The Average American Home Spends An Eye-Popping Amount On Takeout

American takeout has a rich history, as we have been grabbing food to go for over 100 years. According to History Associates Incorporated, the takeout phenomenon began in the late 19th century with street vendors selling food on bustling city street corners or in train stations. Takeout as we know it today began in the 1920s, when restaurants started packaging food in special containers for customers to pick up and carry out. Some of the first eateries to jump on the takeout bandwagon were Chinese restaurants. And, flash forward to today, Americans are spending more and more on takeout.

The Balance Small Business cites the Bureau of Labor Statistics, which claims that most American households spend about $3,100 annually on takeout. That comes out to about $60 per week. Similarly, The Daily Meal cites a survey conducted by Bid-On-Equipment that found that respondents order takeout about 2.4 times per week.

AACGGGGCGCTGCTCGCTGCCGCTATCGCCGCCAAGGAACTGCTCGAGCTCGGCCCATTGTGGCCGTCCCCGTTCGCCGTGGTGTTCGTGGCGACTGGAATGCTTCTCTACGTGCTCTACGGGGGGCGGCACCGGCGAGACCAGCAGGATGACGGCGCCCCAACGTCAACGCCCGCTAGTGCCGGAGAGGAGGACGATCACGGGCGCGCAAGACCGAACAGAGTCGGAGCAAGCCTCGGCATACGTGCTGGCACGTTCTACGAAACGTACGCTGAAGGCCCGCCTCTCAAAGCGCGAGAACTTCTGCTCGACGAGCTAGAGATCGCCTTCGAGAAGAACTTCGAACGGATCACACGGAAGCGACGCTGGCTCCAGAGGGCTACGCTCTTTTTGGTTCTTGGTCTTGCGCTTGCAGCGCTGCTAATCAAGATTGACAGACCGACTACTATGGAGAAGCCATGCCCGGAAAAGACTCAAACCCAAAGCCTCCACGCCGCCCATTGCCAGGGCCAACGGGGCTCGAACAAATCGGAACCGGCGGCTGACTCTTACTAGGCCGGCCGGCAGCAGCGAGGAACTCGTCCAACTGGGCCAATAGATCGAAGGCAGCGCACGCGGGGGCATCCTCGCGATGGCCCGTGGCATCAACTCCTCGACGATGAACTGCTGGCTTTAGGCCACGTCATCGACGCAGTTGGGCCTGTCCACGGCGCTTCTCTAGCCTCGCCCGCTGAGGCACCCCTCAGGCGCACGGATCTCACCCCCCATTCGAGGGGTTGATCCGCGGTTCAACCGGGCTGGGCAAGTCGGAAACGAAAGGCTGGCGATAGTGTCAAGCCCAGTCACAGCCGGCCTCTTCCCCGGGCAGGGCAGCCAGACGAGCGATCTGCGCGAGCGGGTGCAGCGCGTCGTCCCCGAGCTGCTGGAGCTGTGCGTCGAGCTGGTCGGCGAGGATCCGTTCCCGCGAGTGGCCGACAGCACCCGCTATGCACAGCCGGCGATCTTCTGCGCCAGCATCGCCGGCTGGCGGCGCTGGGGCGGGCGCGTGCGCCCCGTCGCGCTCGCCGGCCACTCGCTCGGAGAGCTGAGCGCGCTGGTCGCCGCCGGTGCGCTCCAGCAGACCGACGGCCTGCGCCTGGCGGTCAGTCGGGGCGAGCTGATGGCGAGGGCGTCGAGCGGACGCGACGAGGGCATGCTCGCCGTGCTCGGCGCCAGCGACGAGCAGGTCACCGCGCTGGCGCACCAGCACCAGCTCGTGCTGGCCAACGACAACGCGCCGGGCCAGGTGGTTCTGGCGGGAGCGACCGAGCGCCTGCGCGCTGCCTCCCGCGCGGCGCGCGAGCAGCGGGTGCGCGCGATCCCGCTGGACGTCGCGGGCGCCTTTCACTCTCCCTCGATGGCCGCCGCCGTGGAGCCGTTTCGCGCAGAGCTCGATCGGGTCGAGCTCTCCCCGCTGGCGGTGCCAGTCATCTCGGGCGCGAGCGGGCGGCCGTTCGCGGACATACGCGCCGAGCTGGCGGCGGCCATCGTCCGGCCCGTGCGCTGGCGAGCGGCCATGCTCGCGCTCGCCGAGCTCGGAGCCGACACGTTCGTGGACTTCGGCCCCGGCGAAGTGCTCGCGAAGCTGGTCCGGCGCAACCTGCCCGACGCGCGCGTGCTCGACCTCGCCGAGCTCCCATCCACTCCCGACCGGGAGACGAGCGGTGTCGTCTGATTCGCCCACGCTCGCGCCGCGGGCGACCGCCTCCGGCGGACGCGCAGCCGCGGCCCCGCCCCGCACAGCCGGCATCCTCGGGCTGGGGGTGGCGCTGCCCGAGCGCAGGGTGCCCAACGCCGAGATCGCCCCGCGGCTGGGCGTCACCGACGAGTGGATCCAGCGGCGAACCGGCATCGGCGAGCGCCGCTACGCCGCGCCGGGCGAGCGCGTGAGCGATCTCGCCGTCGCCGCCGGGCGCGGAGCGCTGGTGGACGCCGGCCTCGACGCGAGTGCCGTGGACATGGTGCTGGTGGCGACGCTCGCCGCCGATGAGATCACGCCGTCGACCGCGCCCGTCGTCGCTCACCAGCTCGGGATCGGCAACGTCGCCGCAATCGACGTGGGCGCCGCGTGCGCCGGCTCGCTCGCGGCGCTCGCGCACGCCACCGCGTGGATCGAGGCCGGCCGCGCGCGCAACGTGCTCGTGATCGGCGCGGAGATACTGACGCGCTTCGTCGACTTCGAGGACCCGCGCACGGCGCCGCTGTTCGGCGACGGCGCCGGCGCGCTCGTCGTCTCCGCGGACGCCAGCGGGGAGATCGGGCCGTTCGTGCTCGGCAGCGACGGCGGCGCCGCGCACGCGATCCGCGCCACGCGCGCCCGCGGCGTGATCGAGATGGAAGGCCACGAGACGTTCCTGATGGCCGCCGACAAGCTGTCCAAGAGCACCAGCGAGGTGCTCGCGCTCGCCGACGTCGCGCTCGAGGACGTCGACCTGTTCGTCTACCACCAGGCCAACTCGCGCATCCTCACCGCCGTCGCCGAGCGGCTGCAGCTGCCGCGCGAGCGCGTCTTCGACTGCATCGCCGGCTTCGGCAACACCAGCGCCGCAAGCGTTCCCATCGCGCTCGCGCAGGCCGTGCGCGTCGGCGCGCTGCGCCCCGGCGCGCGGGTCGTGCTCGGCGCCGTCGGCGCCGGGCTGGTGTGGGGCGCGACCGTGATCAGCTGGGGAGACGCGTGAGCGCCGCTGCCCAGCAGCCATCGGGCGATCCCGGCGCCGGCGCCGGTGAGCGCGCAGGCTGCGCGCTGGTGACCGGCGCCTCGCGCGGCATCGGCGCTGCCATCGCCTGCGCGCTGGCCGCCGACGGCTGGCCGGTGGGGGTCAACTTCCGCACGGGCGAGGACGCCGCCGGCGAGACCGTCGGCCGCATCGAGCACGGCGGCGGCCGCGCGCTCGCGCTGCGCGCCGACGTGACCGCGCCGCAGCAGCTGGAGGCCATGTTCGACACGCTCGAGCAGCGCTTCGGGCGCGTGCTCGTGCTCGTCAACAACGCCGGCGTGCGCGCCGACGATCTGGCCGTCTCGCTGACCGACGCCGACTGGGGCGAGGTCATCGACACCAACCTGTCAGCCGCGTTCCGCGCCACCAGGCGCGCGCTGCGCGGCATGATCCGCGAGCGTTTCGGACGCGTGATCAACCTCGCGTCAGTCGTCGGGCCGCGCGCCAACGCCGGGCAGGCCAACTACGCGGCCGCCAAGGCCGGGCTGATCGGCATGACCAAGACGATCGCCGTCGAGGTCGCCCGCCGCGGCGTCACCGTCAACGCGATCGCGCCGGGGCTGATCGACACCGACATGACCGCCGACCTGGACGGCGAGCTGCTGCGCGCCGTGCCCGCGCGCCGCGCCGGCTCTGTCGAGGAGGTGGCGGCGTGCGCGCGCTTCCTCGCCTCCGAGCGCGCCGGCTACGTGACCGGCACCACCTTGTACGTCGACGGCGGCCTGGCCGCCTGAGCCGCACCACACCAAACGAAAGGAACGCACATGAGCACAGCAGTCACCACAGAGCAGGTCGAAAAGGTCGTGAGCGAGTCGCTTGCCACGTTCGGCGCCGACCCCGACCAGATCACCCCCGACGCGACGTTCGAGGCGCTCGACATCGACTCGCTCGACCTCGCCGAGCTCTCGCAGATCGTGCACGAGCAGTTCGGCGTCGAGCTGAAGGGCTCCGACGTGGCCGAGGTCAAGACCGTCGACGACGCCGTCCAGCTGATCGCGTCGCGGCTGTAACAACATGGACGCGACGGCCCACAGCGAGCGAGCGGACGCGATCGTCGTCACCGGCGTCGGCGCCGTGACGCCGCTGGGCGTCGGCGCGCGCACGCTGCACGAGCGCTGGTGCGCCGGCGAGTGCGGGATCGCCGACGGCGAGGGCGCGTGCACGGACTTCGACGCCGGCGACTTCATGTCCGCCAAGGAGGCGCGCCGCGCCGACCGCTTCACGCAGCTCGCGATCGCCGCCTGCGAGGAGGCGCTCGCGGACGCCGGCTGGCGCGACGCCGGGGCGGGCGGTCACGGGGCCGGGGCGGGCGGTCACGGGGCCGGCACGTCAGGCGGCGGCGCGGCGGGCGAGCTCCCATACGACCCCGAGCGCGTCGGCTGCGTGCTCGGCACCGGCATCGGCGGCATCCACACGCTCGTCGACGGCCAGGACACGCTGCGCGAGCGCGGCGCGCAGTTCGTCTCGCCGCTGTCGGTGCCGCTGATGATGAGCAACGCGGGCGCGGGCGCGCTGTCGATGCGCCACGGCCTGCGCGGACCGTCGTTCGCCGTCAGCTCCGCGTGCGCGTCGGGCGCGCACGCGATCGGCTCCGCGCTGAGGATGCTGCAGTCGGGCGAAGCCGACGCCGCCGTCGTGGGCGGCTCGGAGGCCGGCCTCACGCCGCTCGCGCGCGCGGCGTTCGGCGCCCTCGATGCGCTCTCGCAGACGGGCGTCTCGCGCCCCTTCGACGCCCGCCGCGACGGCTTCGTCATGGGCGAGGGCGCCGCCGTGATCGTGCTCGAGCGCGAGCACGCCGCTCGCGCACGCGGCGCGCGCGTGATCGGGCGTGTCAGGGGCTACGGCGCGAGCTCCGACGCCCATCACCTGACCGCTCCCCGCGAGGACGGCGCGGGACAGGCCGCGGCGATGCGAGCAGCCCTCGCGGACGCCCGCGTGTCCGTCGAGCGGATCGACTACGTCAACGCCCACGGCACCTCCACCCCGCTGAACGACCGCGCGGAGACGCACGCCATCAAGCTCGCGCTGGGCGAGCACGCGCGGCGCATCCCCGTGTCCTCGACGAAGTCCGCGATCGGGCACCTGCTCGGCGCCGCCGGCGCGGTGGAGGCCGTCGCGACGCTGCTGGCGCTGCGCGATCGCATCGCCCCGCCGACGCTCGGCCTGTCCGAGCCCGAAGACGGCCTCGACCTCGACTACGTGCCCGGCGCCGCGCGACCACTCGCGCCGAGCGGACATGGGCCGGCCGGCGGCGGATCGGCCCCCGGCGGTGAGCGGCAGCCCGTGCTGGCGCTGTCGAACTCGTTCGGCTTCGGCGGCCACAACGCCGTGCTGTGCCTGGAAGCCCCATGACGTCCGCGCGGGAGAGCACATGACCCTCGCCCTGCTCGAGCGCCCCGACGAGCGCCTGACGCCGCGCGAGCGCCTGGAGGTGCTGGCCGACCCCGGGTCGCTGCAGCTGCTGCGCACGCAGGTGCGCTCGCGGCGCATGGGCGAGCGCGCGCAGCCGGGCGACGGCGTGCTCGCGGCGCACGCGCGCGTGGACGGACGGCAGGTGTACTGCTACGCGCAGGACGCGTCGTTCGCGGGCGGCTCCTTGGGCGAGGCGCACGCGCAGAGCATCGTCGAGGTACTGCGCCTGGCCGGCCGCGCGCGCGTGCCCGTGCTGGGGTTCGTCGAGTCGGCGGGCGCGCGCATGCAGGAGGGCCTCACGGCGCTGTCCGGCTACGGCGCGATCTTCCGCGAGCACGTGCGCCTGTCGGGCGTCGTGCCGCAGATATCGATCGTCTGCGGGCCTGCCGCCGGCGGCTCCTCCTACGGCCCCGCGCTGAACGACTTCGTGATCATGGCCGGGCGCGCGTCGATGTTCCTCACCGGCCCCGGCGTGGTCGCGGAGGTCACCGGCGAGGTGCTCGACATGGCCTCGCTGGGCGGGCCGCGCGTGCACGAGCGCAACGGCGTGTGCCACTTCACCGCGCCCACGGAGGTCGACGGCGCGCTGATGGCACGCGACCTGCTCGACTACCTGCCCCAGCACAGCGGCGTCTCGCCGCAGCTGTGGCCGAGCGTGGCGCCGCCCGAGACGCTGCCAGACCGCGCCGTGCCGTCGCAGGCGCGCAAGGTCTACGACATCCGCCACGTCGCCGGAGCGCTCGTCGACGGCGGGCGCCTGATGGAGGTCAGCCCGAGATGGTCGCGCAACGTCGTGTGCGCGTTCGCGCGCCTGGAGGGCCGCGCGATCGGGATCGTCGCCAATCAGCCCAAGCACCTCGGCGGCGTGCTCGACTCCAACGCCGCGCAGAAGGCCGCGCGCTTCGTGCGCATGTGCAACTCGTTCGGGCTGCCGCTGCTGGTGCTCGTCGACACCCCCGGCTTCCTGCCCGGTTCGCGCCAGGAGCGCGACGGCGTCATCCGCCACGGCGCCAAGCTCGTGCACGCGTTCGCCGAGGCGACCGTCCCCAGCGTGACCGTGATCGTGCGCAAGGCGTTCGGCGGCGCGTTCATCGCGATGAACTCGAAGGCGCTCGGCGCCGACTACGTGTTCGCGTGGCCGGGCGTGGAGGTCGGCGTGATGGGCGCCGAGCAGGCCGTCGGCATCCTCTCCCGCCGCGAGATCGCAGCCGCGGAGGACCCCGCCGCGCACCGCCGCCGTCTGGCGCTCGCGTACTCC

Saving America's restaurants one takeout order at a time

The Daily Meal explored the uptick in takeout due to the pandemic, with some restaurants offering only takeout options and some customers being not comfortable dining in. Interestingly, in a 2019 article published before the pandemic, Restaurant Dive cites a survey in which 62% of diners responded that they would prefer to dine in rather than take out their meals. Oh, how times have changed.

Additionally, according to the Bid-On-Equipment survey, most diners, up to 77%, are leaving bigger tips on their takeout orders to help both restaurant owners stay open and keep employees on the job (via The Daily Meal). The Active Times asked etiquette expert Diane Gottsman about the appropriate amount of tip for a takeout or curbside pickup order. "If your order is relatively cheap, say $11, 20% is only $2. That's pretty low, so, in that case, you'd leave $5," Gottsman said.